“It is appropriate that the city is adopting an official Columbia flag,” said Columbia Mayor Molder. “It all started with an email from Nathaniel Bliss, an Eagle Scout candidate. I am grateful he initiated the conversation about the need for a Columbia flag. Without his initiative, and the research he put in on the front end, this project would not have happened,” Molder continued. “Columbia deserves to be honored with its own flag. It is a powerful symbol that represents our community and its people, our past, our present, and our future.”

Nathaniel Bliss has followed the flag competition process closely and even helped spread the word with the help of his fellow scouts. "I was inspired to have this flag contest as my Eagle Scout project because of my fascination with Vexillology. I have always found it interesting how a simple piece of fabric can have such powerful symbolism, drawing on the history, culture, and people of city,” commented Bliss. “Another reason I chose this as my project is because it will have a lasting impact on Columbia and will be a part of Columbia's history. I hope the people of our great city are as invested in this as I am. I’m glad I was able to be a part of this moment and I will be excited to see the flag waving above city hall, and wherever people choose to fly it, for the first time!"

City leaders wanted this to be a community-inspired project from design to selection. Citizens were first invited to submit their design ideas and provide a narrative explaining why they chose their particular design. Flag design guidelines were provided from the North American Vexillological Association that emphasized the importance of simple designs with minimal, but meaningful use of colors and symbols. There were 41 qualifying designs submitted, which were reviewed by the Columbia Arts Council. They narrowed the field to three finalists: Bryson Leach, Amanda Byrd and George Vrailas. Then those three designs were shared online and the community was asked to vote for their favorite with Bryson Leach’s design garnering the most votes.

“I am honored that my design was selected as the new city flag,” said Leach. “As a lifelong resident of Columbia, it’s an absolute joy that I’m able to contribute something that will be a lasting legacy and symbol of the true spirit of our citizens and this place we love.”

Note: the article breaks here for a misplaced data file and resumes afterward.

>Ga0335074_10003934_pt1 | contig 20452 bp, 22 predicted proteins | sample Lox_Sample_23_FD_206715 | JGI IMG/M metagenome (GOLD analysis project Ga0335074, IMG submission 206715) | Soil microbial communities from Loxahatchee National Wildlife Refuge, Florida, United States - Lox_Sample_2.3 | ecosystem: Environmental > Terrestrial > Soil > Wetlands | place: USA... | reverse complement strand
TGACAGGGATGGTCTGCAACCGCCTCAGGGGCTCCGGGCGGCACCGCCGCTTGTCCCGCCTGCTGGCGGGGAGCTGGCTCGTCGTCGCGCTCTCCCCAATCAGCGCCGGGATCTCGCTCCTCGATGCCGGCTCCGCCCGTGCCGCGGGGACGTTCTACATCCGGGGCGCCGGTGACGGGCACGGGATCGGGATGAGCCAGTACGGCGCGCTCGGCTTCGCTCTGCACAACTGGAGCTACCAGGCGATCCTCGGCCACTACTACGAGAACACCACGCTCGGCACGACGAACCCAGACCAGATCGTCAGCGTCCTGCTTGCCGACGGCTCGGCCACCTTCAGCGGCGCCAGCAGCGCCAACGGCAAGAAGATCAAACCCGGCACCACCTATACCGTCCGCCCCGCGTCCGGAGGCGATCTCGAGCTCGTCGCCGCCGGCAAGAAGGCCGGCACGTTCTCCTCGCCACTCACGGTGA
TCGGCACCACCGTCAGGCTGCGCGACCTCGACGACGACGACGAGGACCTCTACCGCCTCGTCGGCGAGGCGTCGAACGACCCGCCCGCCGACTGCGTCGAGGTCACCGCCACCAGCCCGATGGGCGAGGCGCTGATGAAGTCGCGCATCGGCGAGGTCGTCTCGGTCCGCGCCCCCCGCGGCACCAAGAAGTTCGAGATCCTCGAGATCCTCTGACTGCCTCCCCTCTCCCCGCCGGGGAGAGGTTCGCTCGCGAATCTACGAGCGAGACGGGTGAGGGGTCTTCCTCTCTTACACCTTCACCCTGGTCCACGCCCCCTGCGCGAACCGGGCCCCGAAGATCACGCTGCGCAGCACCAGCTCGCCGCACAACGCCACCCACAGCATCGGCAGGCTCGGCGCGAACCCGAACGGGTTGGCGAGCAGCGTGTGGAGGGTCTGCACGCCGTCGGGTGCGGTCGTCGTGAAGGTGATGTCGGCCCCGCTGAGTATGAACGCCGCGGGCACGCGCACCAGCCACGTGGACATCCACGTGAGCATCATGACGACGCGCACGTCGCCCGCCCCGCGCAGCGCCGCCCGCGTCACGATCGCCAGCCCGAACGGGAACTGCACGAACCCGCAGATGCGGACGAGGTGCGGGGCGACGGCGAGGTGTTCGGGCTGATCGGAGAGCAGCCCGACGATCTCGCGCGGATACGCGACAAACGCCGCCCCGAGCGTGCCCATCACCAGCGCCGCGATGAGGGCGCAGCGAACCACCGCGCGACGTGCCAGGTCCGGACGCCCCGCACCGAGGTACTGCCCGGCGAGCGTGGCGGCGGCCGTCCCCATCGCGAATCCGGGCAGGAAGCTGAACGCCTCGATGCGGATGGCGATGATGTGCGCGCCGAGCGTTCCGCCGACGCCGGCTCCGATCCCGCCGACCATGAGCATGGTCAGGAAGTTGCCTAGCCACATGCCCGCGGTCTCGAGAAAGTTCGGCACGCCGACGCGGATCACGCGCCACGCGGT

According to Leach, his flag design was created to symbolize Columbia’s interwoven history, diversity, and leadership, among its citizens and its place in the world. It features a two-toned field of blue over red, representing Columbia’s presidential history while paying homage to the state of Tennessee and its flag. A horizontal wave of blue and red stripes across the middle represents the Duck River, with the weaving of red and blue representing Columbia’s diversity and its place in Civil Rights history (starting in 1946). Finally, a white star in the upper left corner represents Columbia as the county seat and its place in technological, industrial, civic and community leadership.

The public will be invited to attend a flag-raising ceremony in June. The new Columbia flag will be flown at all city facilities.

Digital Advertising Workshop (Press Release)

Join Maury Alliance on Wednesday, May 24th at 8:30 am in their downstairs Conference Room at 106th W. 6th Street, for a Small Business Workshop on Digital Advertising hosted by High Beam Marketing.

During this event you will: 

1.     Learn about the most important trends for 2023.

2.     Get one-on-one help from our seasoned digital advertising experts.

3.     Understand how to evaluate potential agency partners.


Whether you’re a seasoned marketer or just starting out, this workshop is for you! Bring questions related to your digital advertising strategy and High Beam Marketing will point you in the right direction. You will leave this workshop feeling empowered to take the right next steps!


Spaces for this workshop are limited, and Chick-fil-A breakfast will be included, so be sure to register now to secure your spot.

Visit for more information.

AAHSMC Fundraiser (Press Release)

The African American Heritage Society of Maury County announces a fundraising luncheon for the creation of an African American museum and cultural center in Columbia.

The fundraising luncheon is scheduled for Saturday, May 27, 2023, at 11:45am at West 7th Church of Christ, located at 405 West 7th Street in Columbia. Tickets to the luncheon are free, though a $10 donation for the catered lunch is suggested.

Funds raised from this event will help establish an African American museum and cultural center in Maury County. Jo Ann McClellan, President of the African American Heritage Society of Maury County, serves as the featured speaker for this event. Her presentation is titled “Making a Way for Themselves: Faith, Family, Education, and Entrepreneurship” and showcases the courageous stories of African Americans in Maury County. The event is co-sponsored by St. Peter’s Episcopal Church in Columbia.

“The Society’s vision is an indoor museum space to tell the stories of the struggles and triumphs of African Americans," said McClellan. "The exhibits and programming will include stories of ordinary people doing extraordinary things to build the African American community by establishing churches, schools, businesses, and benevolent organizations."

Other presenters at the event include Representative Scott Cepicky, the Reverend Father Chris Bowhay from St. Peter’s Episcopal Church, and Bishop Phoebe Roaf from the Episcopal Diocese of West Tennessee.